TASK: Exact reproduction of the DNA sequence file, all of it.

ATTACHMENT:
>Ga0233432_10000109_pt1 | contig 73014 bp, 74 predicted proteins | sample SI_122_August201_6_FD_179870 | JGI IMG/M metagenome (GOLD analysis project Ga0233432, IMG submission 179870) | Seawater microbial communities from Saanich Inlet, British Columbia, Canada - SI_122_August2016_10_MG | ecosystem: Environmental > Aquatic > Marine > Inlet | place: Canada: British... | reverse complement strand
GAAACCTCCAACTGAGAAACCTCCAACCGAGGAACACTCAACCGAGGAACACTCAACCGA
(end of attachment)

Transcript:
>Ga0233432_10000109_pt1 | contig 73014 bp, 74 predicted proteins | sample SI_122_August201_6_FD_179870 | JGI IMG/M metagenome (GOLD analysis project Ga0233432, IMG submission 179870) | Seawater microbial communities from Saanich Inlet, British Columbia, Canada - SI_122_August2016_10_MG | ecosystem: Environmental > Aquatic > Marine > Inlet | place: Canada: British... | reverse complement strand
GAAACCTCCAACTGAGAAACCTCCAACCGAGGAACACTCAACCGAGGAACACTCAACCGA